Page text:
I really never understood why the members of my parent's generation always looked so serious and stressed out. For heaven's sake, who knew they were spending a decade and a half in their thesis year??? Mom...Mom?  You there?  I get it.  Sorry. 

And it’s not just me – all my friends are singing this song.

For my birthday yesterday, I received the following things:

  •       A children’s book from 1965
  •       A rock, painted to look like an owl
  •       A few decent bottles of red wine
  •       Purple garden tools
  •       A kitschy solar light for my garden
  •       A jingly belly dancing skirt
  •       A new bra (ok, I bought that for myself) 
  •       A decent meal with good friends

When I was younger, I wondered why old people were so delighted with the simplest little presents. I thought they were just trying to be cute and agreeable. Now I know why. Because they are simple, when so little else is.

For my birthday this year, I asked only that my friends go for a walk with me at my favorite park and that my husband make conch fritters in the kitchen and we hang out and have a drink and a laugh together.  The weather was glorious and my friends were caring and the food was delicious and I was grateful beyond words for the joy and simplicity of those acts and that day.

So from now on, if you’re over 45, I’m probably going to start wishing you the joy of an uncomplicated year to come.  Because heaven knows I could use one; you probably could too.

Have a good time.

Friday, April 01, 2016

Chapter 11: In Which We Lighten the F**k Up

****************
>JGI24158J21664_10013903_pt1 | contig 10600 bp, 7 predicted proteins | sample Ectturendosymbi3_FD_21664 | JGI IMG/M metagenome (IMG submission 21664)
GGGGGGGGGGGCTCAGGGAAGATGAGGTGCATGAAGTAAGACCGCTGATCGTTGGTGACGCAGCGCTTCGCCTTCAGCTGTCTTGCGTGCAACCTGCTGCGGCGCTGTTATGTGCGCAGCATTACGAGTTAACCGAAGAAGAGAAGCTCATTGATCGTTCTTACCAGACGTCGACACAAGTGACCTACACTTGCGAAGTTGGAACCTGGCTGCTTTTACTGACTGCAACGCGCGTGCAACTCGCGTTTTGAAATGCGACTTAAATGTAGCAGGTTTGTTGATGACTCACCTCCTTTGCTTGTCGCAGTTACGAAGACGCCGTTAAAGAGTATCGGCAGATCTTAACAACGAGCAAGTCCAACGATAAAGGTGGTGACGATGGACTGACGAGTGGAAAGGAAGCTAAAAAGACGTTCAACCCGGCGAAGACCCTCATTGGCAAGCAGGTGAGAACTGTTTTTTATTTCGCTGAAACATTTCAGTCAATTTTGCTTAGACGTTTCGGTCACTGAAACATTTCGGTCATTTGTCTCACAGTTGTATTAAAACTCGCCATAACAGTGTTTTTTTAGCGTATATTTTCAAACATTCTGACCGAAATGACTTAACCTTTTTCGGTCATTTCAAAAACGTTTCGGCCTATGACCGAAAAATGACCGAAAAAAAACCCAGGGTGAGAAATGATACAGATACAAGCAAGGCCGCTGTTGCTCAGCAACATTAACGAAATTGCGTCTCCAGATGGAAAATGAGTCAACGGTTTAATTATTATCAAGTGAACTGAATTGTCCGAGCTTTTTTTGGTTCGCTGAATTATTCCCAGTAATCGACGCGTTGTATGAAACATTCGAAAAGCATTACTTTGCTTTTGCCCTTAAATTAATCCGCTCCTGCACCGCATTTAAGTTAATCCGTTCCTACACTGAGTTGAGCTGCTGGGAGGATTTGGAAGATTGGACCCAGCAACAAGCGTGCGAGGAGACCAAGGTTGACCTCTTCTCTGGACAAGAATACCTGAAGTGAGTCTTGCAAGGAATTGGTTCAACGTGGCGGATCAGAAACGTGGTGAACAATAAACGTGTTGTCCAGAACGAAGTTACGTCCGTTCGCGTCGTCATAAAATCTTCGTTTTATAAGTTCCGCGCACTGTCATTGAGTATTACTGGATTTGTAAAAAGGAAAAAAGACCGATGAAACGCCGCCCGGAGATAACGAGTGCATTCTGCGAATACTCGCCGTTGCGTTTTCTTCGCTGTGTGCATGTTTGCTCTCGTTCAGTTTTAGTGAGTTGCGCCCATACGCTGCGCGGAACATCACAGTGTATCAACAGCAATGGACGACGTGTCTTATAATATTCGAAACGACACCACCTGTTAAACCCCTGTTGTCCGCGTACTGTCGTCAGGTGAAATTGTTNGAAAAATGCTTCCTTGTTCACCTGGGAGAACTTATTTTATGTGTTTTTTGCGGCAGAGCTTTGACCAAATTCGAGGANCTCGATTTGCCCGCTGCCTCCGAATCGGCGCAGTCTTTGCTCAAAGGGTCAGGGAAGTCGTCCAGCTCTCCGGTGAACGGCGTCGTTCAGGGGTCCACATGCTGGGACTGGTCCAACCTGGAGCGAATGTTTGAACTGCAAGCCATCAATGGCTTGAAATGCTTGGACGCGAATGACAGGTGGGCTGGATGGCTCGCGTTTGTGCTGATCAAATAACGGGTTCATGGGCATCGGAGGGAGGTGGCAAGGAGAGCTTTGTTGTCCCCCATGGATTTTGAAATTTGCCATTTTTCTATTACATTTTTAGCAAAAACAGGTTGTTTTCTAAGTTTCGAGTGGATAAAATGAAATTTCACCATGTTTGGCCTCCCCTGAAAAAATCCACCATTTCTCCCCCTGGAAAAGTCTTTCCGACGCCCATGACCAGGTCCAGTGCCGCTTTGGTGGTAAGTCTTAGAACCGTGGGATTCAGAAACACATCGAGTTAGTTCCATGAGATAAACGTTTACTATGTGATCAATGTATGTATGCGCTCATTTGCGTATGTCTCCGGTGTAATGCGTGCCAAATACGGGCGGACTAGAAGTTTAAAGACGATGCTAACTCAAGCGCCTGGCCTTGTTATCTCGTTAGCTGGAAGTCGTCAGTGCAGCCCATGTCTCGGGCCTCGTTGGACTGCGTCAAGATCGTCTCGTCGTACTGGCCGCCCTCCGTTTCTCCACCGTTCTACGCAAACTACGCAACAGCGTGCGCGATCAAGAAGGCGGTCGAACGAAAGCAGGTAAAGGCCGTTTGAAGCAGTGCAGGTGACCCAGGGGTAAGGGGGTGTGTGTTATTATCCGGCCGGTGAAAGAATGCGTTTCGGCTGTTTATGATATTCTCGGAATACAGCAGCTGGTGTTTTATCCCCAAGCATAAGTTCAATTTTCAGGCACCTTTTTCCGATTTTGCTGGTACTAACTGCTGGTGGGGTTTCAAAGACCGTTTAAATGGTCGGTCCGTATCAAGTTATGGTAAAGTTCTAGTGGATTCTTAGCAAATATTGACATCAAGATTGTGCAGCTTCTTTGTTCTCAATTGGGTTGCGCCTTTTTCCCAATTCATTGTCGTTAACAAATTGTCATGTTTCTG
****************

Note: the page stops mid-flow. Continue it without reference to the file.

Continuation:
Literally.

So I am not always a high-handed semi-know-it-all, trying to pass off my opinion of the world as some version of wisdom.  I have, in the past, not been shy about tackling subjects such as semi-public nudity, hair removal, sexuality, social taboos, hang-ups or telling embarrassing stories about myself in the interest of a solid belly laugh.

If you’ve ever enjoyed any of these, dear reader, today is your lucky day…because today?  Today, we’re going to incorporate all of that into a single post.

Today, we are going to delve into the not-so-gentle subject of the Brazilian Wax.

First, a bit of background: or, “How I ended up sitting in this ridiculous position with a complete stranger’s face just inches from my hoo-ha”

My husband likes to grow a beard in the winter time; he really hates to shave pretty much under any circumstance, and he uses Mo-vember as a convenient excuse to begin an annual four- or five-month shaving hiatus.  He takes pride in achieving a truly outrageous growth of facial hair, both in terms of its length and sheer, Hemmingway-esque volume.  To wit: a few weeks ago, he was wearing a red ski jacket and was seriously mistaken for Santa by a dear friend’s grandson.